Malcolm X on US Postage Stamp
Malcolm and Mandela: Black Nationalism or Non-racialism?
The occasion of the birthday of Malcolm X (May 19) causes me to reflect on
the philosophy of Black Nationalism that he preached. I also reflect
on the irony in the fact that the Government which, when he were
alive, treated Malcolm as a Public Enemy, now honors him by placing
his image on a postage stamp. Surely they do not approve of Black Nationalism,
and those who espouse it certainly expect, like Malcolm, possibly
to pay the ultimate price. Even more lionized by the powers-that-be
is Mandela. He who was jailed by the brutal, racist system of
Apartheid in South Africa has emerged from his cell to become President
of the Republic, to pardon his former captors, and to espouse the
ideal of a "non-racial" democracy.
Like most, I have great admiration for both men. But is there a
contradiction between their respective social and political philosophies,
and if so, on whose side, as a people, is it best for us to come down?
I do not think that the two views cannot be reconciled, although on the
surface they appear far apart. If one espouses a Black nationalist
position, then, by definition, one is espousing race as a factor that
should condition one's economic, political, and/or social behaviors.
In contrast, to espouse a "non-racial" approach to these things is
presumably to embrace the opposite.
How to reconcile the two?
Fundamentally, the reconciliation rests in recognizing the difference
between a racist view, and a racialist view. Malcolm was racialist,
but he was not racist. And I submit that the African National Congress
(ANC) of which Mandela was head is a racialist organization -- it is
right there in the name. So what is the difference? Racism is the
practice or espousal of a behavior which consists in the oppression
or subjugation of the "other" based on race. I say behavior, rather
than feelings, beliefs, or attitudes, because it is behavior that
matters, not whether somebody likes or dislikes another based on race.
Since Malcolm never practiced nor espoused behavior
calculated to oppress or subjugate others based on race, he cannot be counted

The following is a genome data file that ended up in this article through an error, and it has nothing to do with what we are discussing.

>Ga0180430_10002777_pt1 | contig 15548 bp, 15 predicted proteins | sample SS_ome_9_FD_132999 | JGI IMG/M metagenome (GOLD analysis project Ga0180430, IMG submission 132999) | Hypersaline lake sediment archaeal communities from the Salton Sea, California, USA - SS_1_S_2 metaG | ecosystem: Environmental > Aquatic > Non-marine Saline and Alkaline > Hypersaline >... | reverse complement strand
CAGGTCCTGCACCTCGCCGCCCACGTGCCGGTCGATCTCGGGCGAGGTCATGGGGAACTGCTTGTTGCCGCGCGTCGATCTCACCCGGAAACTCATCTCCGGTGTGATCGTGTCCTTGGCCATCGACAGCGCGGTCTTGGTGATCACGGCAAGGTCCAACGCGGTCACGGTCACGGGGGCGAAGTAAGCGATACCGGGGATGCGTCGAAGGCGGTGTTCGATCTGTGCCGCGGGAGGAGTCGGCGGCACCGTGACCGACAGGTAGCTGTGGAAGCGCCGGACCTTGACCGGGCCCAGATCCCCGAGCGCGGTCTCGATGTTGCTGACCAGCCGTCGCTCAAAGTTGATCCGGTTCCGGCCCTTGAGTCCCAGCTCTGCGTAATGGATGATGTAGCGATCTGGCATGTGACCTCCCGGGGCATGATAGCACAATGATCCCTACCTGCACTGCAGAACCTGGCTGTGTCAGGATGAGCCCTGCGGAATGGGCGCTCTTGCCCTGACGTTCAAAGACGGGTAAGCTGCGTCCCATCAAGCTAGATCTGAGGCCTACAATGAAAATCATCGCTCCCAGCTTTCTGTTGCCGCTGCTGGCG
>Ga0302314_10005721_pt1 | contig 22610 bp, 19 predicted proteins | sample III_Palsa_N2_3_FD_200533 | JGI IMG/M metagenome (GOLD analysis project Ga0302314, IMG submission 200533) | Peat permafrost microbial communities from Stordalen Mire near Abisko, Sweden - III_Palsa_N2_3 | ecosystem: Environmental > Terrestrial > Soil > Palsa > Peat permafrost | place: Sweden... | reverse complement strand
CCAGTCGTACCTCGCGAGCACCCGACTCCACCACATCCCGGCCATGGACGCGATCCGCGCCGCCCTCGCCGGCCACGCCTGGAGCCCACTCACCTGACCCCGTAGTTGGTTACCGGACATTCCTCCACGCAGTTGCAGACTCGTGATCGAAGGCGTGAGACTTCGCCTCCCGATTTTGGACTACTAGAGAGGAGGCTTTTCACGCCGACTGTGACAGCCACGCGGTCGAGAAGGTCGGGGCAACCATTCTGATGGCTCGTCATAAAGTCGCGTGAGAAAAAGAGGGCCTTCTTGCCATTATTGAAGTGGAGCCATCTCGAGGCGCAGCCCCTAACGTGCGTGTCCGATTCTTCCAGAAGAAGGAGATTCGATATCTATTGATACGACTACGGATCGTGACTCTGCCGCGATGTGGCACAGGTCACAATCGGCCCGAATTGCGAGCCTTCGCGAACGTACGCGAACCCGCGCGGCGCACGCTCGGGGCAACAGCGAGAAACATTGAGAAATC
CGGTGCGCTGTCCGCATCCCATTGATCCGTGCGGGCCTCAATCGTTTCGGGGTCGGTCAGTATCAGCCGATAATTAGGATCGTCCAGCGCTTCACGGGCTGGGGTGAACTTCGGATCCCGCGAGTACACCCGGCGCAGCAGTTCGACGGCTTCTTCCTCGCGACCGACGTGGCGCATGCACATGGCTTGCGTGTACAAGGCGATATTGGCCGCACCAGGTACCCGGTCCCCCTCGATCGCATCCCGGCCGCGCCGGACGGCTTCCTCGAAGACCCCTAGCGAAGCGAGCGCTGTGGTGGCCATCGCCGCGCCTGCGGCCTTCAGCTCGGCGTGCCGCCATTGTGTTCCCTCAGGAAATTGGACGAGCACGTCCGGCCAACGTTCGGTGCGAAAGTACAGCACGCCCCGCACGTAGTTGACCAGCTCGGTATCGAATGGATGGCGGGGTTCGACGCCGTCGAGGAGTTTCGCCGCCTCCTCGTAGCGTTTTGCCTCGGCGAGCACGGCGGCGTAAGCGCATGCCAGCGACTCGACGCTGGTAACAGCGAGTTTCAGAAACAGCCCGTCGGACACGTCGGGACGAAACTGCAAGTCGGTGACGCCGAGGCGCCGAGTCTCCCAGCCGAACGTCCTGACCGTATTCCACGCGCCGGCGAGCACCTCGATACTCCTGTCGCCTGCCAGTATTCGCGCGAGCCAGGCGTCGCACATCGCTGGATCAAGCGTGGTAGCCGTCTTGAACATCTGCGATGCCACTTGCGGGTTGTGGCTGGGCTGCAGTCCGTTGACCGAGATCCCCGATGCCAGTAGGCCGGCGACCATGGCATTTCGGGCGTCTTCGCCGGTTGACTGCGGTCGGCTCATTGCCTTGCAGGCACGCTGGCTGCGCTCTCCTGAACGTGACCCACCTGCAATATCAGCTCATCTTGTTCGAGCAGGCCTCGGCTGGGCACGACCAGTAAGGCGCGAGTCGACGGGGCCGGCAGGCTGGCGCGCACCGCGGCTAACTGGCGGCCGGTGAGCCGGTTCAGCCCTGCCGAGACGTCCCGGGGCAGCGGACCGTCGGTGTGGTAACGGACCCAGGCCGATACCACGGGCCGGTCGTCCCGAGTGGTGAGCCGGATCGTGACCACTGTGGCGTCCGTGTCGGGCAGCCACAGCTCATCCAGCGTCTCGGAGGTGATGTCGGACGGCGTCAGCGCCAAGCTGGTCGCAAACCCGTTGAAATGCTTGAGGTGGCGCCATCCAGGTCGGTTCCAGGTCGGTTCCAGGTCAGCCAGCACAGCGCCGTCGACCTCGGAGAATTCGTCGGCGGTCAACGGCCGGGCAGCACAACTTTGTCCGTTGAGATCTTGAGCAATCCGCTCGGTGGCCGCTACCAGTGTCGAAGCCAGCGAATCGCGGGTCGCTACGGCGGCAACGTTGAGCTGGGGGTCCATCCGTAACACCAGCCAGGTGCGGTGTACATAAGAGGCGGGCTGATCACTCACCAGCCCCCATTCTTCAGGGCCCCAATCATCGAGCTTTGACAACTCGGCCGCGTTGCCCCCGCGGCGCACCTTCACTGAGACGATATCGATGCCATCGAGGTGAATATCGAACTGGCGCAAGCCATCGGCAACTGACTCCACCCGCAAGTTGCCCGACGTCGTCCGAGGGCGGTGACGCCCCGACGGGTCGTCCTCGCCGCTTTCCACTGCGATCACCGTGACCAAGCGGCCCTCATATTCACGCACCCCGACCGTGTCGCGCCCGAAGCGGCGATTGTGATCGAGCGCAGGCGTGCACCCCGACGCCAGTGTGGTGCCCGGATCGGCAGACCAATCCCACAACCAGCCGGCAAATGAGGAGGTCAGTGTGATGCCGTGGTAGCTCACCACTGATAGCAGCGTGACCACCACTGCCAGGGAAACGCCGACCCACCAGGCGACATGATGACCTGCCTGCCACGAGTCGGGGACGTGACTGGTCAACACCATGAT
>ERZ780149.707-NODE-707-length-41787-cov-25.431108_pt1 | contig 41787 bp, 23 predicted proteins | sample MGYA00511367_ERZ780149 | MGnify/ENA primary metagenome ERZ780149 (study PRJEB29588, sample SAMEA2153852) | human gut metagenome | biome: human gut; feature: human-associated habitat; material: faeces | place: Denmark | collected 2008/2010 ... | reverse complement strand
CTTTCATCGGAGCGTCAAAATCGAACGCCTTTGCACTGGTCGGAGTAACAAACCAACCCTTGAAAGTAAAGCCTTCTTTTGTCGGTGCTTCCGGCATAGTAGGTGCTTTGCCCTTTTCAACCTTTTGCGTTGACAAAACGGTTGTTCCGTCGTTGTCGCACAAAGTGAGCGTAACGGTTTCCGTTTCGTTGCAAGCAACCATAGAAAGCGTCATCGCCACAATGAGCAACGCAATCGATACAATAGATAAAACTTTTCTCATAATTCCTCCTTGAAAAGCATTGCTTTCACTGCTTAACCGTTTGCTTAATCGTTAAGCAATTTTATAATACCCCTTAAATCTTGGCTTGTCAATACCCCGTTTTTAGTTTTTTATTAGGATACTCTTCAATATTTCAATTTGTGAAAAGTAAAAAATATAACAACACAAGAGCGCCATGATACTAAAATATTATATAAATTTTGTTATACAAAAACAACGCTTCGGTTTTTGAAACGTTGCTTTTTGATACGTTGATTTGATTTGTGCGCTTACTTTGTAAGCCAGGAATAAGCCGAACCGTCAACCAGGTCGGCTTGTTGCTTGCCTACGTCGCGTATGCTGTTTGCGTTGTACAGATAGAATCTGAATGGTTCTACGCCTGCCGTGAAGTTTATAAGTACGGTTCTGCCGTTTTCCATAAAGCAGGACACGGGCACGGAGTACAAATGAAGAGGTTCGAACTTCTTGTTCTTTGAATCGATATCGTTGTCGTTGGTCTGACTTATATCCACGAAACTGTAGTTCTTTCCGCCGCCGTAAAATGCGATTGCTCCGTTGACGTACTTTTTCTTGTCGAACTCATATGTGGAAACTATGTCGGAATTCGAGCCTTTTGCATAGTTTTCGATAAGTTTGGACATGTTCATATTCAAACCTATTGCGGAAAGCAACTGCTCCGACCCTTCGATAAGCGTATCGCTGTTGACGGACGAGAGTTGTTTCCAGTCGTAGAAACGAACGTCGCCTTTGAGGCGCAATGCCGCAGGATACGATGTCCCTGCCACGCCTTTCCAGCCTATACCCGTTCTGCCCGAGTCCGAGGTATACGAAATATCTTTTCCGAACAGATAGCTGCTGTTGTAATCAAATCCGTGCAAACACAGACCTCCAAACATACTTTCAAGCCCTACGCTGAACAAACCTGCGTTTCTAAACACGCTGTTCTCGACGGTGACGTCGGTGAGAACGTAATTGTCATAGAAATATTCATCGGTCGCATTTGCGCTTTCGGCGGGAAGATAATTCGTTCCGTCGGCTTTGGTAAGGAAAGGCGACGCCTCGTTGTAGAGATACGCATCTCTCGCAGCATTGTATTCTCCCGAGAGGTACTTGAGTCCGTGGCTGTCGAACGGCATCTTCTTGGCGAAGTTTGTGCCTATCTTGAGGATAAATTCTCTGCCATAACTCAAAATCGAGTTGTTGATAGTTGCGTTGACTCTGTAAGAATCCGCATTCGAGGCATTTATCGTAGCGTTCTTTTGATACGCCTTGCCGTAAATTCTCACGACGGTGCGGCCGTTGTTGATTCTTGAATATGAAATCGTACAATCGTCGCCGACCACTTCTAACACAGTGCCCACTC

a racist. A racialist though he was, clearly. Ditto Marcus Garvey,
and ditto Louis Farrakhan, and ditto anybody who calls herself a
Black nationalist. Because the "race first" doctrine of a Black
Nationalist is predicated on race, they may correctly be called
racialist, but not racist. While Mandela, like the others, is
clearly not racist, he also must be counted as racialist, because
his struggle against apartheid was predicated on the race-based
solidarity of those who were enslaved, based on race, under
the system of apartheid:
you cannot fight racism without introducing race as a predicate
of your action.
So Malcolm and Mandela, both, have to be counted racialist.
I say that knowing as I do so that Mandela has called
for a "non-racial" South Africa. But the sense in which he means that,
I believe, is the same sense in which Malcolm
would call for an end to racism: the call is for an end to
race-based oppression, rather than for an end to "race first"
solidarity. Otherwise, one presumes, Mandela would be calling on the ANC
to change its name.
In espousing Black nationalism
for American Africans, Malcolm was merely pointing
what should be obvious. Race-based oppression, or even merely race-based
exploitation, can only effectively be countered by race-based solidarity
among the racially oppressed group. It is the same with violence, since
he who relies on violence to achieve his aims will also yield to